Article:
In order to bring a product to market, a licensee may need to obtain rights from various rights holders. As a result, a licensee may be faced with a ‘stack’ of royalties to pay. A licensee will want its licensor or licensors to share some of the burden of the stack by requesting a deduction of some or all of the royalties paid by a licensee to third parties, from amounts payable to its licensor. A licensor will in turn want to minimise that burden.
It is rare for a court to consider the interpretation of provisions relating to royalty stacking. One such case did, however, recently occur in the UK.
Cambridge Antibody Technology v Abbott Biotechnology Ltd1
The relevant clause in part read as follows:
Royalties paid to third parties … in order to license rights needed to practice or to have practiced the technology claimed in the Patents, will be borne equally by the parties provided that CAT’s royalty…is not less than 2% of Net Sales … This offset shall not include royalties or licence fees which are beyond the scope of the technology described in the Patents, for example fees paid to third parties for delivery systems.
The parties agreed that this clause did not entitle the party paying the royalty to deduct all third party royalties and licence fees that needed to be paid to bring a final product to market. However, they disagreed about which third party royalties and licence fees could be deducted.
The licensor argued that that clause meant that the entitlement to deduct third party royalties and licence fees only extended to those necessary to pay for rights which would be infringed by the use of the technology claimed in the licensed patents.
The licensee argued that they should be entitled to deduct further third party royalties and licence fees up to a middle ground, at the point at which the relevant antibody was expressed from the host cell, not the final packaged form of product containing or derived from the antibody. That is, the middle ground was between those necessary to pay for rights which would be infringed by the use of the technology claimed in the licensed patents, and those rights which would be infringed by bringing a final product to market.
Because the clause did not expressly identify that middle ground, the court expressed the view that to adopt the construction referring to the middle ground would ‘make that line moveable or worse’. That is, the meaning would be uncertain. After examining evidence about the intention of each of the parties, the court adopted the licensor’s interpretation.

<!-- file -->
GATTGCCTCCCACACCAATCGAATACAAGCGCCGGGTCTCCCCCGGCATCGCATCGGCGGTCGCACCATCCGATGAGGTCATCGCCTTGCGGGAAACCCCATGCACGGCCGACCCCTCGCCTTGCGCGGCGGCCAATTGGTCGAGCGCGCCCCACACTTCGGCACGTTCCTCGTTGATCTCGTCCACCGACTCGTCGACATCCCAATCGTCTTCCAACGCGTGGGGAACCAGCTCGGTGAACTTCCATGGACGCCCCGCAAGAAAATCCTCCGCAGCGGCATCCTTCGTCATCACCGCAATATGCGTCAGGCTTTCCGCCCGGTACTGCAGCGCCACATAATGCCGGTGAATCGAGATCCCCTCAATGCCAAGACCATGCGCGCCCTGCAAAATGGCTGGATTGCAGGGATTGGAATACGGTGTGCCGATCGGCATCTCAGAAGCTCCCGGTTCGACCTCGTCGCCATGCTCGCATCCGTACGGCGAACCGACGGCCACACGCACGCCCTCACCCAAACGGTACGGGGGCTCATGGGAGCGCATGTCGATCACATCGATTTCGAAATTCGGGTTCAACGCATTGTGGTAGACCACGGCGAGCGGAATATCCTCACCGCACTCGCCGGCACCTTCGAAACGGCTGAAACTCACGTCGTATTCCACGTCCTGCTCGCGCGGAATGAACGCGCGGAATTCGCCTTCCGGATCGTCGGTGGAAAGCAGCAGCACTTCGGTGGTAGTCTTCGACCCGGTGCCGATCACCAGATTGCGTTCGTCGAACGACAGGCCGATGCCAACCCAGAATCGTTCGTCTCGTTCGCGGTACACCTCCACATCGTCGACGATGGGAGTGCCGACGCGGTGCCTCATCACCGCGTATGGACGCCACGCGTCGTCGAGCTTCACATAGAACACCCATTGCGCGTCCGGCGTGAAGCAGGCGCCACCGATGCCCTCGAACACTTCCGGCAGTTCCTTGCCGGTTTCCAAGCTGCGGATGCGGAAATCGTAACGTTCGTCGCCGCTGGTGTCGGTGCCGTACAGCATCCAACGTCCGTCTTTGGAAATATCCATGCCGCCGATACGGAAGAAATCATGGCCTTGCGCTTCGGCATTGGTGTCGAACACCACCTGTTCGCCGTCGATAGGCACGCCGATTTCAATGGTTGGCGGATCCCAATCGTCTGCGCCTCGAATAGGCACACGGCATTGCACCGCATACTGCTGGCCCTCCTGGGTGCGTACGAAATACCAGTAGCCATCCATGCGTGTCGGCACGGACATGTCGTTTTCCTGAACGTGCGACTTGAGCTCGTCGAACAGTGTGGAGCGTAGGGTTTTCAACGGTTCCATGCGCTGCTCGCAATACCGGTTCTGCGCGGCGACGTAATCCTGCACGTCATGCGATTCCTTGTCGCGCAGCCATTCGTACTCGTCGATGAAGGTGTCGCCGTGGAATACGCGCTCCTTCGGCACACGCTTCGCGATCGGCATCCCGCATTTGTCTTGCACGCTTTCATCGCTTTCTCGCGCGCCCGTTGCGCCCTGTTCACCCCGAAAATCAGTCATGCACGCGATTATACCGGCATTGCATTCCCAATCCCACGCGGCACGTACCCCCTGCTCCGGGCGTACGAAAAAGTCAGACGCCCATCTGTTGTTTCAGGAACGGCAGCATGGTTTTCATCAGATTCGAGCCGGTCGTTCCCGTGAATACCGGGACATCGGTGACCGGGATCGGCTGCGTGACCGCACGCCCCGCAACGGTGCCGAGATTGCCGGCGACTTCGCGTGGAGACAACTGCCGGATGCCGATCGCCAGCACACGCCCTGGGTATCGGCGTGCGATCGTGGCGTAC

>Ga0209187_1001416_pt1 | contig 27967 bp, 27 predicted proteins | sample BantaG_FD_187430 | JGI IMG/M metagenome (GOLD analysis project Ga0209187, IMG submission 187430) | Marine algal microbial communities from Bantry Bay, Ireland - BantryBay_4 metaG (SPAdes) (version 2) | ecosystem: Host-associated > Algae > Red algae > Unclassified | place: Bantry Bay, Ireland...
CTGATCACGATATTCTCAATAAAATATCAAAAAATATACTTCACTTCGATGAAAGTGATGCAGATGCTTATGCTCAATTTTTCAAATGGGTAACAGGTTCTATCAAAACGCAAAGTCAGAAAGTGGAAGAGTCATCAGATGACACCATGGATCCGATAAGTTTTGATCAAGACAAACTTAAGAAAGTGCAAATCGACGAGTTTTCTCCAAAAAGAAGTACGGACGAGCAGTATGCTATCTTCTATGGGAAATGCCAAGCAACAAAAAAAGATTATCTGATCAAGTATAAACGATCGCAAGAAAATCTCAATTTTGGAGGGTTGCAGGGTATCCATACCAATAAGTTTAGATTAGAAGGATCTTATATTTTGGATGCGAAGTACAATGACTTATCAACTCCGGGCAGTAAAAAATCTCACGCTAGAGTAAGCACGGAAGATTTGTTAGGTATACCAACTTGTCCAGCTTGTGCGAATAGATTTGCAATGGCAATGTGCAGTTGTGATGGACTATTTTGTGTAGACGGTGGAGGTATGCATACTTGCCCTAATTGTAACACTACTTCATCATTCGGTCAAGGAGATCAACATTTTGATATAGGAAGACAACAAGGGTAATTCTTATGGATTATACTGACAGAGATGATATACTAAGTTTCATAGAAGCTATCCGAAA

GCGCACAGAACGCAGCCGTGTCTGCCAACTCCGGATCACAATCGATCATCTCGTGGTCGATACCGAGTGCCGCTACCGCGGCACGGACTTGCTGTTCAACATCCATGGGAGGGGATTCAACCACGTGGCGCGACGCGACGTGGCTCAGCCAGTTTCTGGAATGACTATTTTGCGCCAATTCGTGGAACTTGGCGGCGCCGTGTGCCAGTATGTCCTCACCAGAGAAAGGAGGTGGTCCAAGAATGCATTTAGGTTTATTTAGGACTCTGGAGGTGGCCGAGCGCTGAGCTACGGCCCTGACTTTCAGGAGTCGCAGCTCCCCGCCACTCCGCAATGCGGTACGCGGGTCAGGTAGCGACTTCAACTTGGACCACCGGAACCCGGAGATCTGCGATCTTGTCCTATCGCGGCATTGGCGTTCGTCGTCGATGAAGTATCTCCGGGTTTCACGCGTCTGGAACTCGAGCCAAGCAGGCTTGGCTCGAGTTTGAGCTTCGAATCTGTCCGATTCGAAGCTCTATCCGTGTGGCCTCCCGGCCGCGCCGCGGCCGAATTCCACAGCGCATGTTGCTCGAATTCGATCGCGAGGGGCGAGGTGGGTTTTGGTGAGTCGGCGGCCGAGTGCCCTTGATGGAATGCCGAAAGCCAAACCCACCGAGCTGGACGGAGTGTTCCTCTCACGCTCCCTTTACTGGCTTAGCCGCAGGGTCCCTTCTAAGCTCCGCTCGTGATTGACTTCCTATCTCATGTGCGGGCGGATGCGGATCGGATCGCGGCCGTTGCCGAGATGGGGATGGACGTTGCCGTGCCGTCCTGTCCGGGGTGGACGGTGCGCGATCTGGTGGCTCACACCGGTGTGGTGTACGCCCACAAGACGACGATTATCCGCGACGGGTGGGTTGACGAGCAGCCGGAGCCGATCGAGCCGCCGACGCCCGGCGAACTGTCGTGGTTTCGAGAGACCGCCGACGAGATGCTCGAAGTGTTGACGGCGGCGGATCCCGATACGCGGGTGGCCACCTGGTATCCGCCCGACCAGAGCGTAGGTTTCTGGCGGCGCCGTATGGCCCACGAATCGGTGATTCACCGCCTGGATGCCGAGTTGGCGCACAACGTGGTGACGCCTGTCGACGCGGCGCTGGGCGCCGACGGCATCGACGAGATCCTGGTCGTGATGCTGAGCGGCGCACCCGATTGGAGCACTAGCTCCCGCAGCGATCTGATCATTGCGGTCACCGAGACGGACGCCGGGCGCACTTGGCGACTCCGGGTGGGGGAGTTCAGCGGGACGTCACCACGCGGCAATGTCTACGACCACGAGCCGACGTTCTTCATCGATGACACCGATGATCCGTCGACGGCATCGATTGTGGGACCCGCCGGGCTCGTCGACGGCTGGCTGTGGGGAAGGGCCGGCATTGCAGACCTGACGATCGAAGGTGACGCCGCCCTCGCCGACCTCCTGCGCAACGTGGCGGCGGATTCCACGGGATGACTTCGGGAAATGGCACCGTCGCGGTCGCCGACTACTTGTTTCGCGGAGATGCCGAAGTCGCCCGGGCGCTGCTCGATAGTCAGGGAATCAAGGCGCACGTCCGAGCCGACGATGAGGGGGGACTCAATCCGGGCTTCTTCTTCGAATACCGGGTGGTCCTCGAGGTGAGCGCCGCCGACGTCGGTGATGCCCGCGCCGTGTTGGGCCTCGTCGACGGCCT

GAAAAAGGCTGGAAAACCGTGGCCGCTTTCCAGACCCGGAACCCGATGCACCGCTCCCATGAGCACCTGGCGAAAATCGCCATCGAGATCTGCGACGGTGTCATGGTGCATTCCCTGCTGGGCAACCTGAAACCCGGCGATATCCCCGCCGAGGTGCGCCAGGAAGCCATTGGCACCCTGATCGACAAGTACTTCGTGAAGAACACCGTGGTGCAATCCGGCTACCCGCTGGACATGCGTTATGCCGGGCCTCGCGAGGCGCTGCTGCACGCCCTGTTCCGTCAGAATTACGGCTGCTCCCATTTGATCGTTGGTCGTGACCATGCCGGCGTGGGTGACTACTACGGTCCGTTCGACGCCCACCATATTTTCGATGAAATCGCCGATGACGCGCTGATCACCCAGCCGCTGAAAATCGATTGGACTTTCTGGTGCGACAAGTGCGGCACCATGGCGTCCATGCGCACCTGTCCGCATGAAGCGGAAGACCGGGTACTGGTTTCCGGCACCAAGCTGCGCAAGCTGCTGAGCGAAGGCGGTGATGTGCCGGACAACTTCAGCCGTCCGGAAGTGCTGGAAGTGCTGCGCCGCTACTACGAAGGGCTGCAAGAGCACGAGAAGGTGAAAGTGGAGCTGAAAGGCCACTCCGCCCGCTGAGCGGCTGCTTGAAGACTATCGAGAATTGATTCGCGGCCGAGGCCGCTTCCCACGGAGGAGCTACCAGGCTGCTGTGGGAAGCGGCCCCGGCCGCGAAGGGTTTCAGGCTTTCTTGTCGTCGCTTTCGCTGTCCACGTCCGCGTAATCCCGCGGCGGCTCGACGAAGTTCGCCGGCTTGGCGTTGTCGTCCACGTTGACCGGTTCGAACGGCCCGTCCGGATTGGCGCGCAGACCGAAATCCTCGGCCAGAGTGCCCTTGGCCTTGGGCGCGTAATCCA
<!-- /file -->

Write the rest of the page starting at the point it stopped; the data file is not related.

Why is this case significant?
This case is significant on two levels:
- It highlights the fact that the payment of third party royalties or licence fees by licensees must not be considered in general terms. Rather those payments must be separated into those third party payments that may need to be made because the relevant licensed rights are alleged to infringe third party rights and those that may need to be made irrespective of such infringement, in order to bring a product to market.
- It focuses on an area of the licensor/licensee relationship that is not often carefully considered in the negotiation process. That is, to what extent the licensor should bear the burden of bringing the product to market in order to share in the return that product brings?
Who needs to know about royalty stacking?
All technology licensors and licensees need to be aware of the issues around royalty stacking and ‘anti-stacking’ clauses—that is, provisions that seek to allow a licensee to deduct all or some of the royalties or licence fees payable to third parties to bring a product to market. This is because it is not uncommon for a licensee to require rights from more than one party to bring a product to market. Set out below are some tips for licensors and licensees in this area.
If a licensee seeks to include an ‘anti-stacking provision’ in a licence, then the licensor should systematically address the following:
- Who are the payments to be made to? One reason to ask this is to determine whether the licensee is seeking to deduct payments to related parties of the licensee. If so, then the licensor has a strong argument for not including such payments as allowable deductions.
- What rights are being paid for? One reason to ask this is to determine whether the rights relate to claims that the licensed subject matter infringes the third party’s rights, or whether it relates to other issues relating to getting the product on the market. A licensor can then clearly express its intent as to which of those options it is willing to agree to.
- What is to be the amount of the payments made to third parties and how are they to be calculated? This is one factor that is useful to prepare a financial model to determine the likely financial impact on a licensor of allowing the deduction.